Consumer loyalty for naturals has been deepening for decades, as natural products were perceived to be milder and safer to the user and more eco-friendly for the environment. COVID-19 has shifted consumer behaviors in many ways, however, and Cosmetics & Toiletries wondered: Is one of these away from “mild” naturals and more toward “stronger,” germ-killing (yet safe) synthetics? Especially considering today’s rising need for antimicrobial, antiseptic, antiviral, sanitizing and cleansing products?
We asked industry experts to comment on if and how COVID-19 has impacted the naturals market, and whether safe synthetics have become more acceptable to consumers. Contributors also shared ideas for the future direction of this market; discussed whether the definition for “clean” beauty has changed; proposed areas of untapped potential; and underlined technologies or ingredients enabling the future market’s direction.
Best of Both, Costs and Naturals Enhanced
“Consumers demand cosmetic products that are relevant to their life situation,” wrote Pascal Yvon, general manager USA, for Alban Muller International. “Today, they want to be safe, protected and taken care of. Concerns and anxieties about the outside world have reinforced the pre-pandemic demand for naturals. While people want to keep harsh synthetic chemicals to address the threatening outside world, i.e., sanitizing to kill the ‘bugs,’ they want naturals for well-being, protecting, moisturizing and skin-repairing benefits.
“Natural beauty is still seen as the preferred path for a safe and healthy lifestyle, as well as for the planet, thanks to eco-friendly compositions. Consumers first request quality and efficacy from their cosmetics, but they also want to avoid exposure to any potentially ‘harmful’ chemicals; e.g., endocrine disrupters. COVID-19 has enhanced this search for natural, safe ingredients while eliminating ‘dangerous’ ingredients because people fear the ‘invisible enemies’ surrounding them. The coronavirus pandemic is therefore raising the demand for natural ingredients and this increased shift toward natural and organic cosmetics is expected to drive market growth in the worldwide cosmetic ingredients market, [per Ecovia Intelligence and Technavio reports.]”
Carsten Dietz, Ph.D., sales director, Asian Pacific and East Europe for Cosphatec GmbH, also shared a mixed response. “COVID-19 was a nasty surprise. It goes without saying that disinfecting products became the most wanted items worldwide.” He added that in situations like these, people think much more about their health. “What is good or bad for them becomes the center of attention, and as a result, natural substances benefit most from that change of thinking.”
On the other hand, he underlined how naturals are, on average, more expensive than synthetic substances. “Therefore, you can assume that consumers without money troubles might purchase more natural brands, [whereas] others might still prefer cheaper products containing synthetic substances,” he wrote.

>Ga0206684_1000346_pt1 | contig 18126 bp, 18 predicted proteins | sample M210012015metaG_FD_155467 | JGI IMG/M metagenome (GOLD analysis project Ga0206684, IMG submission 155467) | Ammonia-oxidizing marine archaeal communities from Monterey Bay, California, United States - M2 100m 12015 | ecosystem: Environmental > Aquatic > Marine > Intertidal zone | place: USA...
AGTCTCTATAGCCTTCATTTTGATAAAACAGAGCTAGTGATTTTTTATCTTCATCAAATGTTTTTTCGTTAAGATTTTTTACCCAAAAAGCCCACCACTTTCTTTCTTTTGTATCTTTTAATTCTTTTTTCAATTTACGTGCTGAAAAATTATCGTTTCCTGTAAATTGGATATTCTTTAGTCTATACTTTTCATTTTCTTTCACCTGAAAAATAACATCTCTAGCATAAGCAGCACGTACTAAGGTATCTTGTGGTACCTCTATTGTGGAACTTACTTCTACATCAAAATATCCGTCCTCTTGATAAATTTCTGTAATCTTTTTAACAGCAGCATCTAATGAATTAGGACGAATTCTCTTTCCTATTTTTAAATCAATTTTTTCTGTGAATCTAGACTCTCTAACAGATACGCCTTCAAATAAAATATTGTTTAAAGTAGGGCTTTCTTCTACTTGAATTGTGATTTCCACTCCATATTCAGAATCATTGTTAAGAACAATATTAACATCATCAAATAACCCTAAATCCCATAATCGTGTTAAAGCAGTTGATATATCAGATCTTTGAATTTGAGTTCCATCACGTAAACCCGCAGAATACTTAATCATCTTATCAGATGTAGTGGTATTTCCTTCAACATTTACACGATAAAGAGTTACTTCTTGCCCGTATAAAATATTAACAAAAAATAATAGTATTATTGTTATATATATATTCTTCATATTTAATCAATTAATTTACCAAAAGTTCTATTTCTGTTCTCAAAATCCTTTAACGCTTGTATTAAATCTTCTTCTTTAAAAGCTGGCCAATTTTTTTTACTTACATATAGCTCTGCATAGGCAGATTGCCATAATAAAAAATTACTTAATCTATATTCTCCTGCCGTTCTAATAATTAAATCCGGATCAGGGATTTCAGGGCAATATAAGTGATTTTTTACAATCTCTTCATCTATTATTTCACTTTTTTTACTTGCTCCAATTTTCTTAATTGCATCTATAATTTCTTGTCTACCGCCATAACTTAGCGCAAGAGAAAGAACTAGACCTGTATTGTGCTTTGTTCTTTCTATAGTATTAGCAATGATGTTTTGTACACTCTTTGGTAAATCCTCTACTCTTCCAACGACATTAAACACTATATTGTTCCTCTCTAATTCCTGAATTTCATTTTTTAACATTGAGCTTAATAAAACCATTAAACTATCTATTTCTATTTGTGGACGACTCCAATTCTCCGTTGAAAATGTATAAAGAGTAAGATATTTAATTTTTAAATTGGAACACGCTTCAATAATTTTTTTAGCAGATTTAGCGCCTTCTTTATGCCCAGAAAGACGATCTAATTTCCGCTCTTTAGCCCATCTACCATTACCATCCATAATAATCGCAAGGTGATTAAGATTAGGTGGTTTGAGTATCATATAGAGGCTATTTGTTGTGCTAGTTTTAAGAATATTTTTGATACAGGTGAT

Safety Shift, Product Storage and Touchless Beauty
Caren Dres-Hajeski, business unit director of personal care, and Rishabh Shah, director of technical services, both for Acme-Hardesty, observed, “Naturals have been of interest in the beauty industry for decades, [whereas] ‘clean’ beauty has gained much more traction in the beauty business in recent years. It was a trend that really started as ‘naturals’ and evolved into a ‘safety-first’ trend.” They added that the “clean” beauty trend is what made synthetics acceptable.
“With the effects of COVID-19 taking a stronghold over the world, we will now see an even greater push into the realm of ‘clean’ beauty,” they wrote. “Safe and reliable ingredients with better transparency, a better environmental footprint, longer shelf lives and touchless beauty will gain ground.”
Samuel Lin, Ph.D., managing director of Applechem, Inc., also sees a shift toward safety. “The pandemic has definitely impacted the demand for naturals, with a distinct shift toward ingredients that can demonstrate strong functionality with an extended track record for safety,” he wrote. “Consumers want ingredients that work and are likely less resistant to synthetics that can help promote cleanliness, safety and protection.”
Safety is also at forefront in Jakob Bredsguard’s, president of Biosynthetic Food, Drug and Personal Care, view. “COVID-19 has sparked a global focus on safety and brought with it a high level of uncertainty,” he noted. “The products we develop need to be safe, effective and store well in these uncertain times. In this market, the safety and effectiveness of a ‘clean’ beauty products is more important than the use of all-natural ingredients.” He added that safe synthetics store better than naturals, and also provide “clean” beauty opportunities to expand market share as consumers look for safe solutions to current problems.
‘Clean’ as a Given, ‘No-no’ Ingredients, Skin Repair and Shelf Life
Regarding future direction for the naturals market, Yvon believes “clean” will rise to the challenge. “The situation with COVID-19 will be seen as the ‘new normal’ for today and for years to come. ‘Clean’ beauty, defined primarily as product safety, will be scrutinized even more carefully. COVID-19 is a catalyst for ‘clean’ beauty—which is predicted by 2030 to become simply the ‘beauty industry,’ [according to Mintel].” In other words, it will become a given that beauty products are “clean.”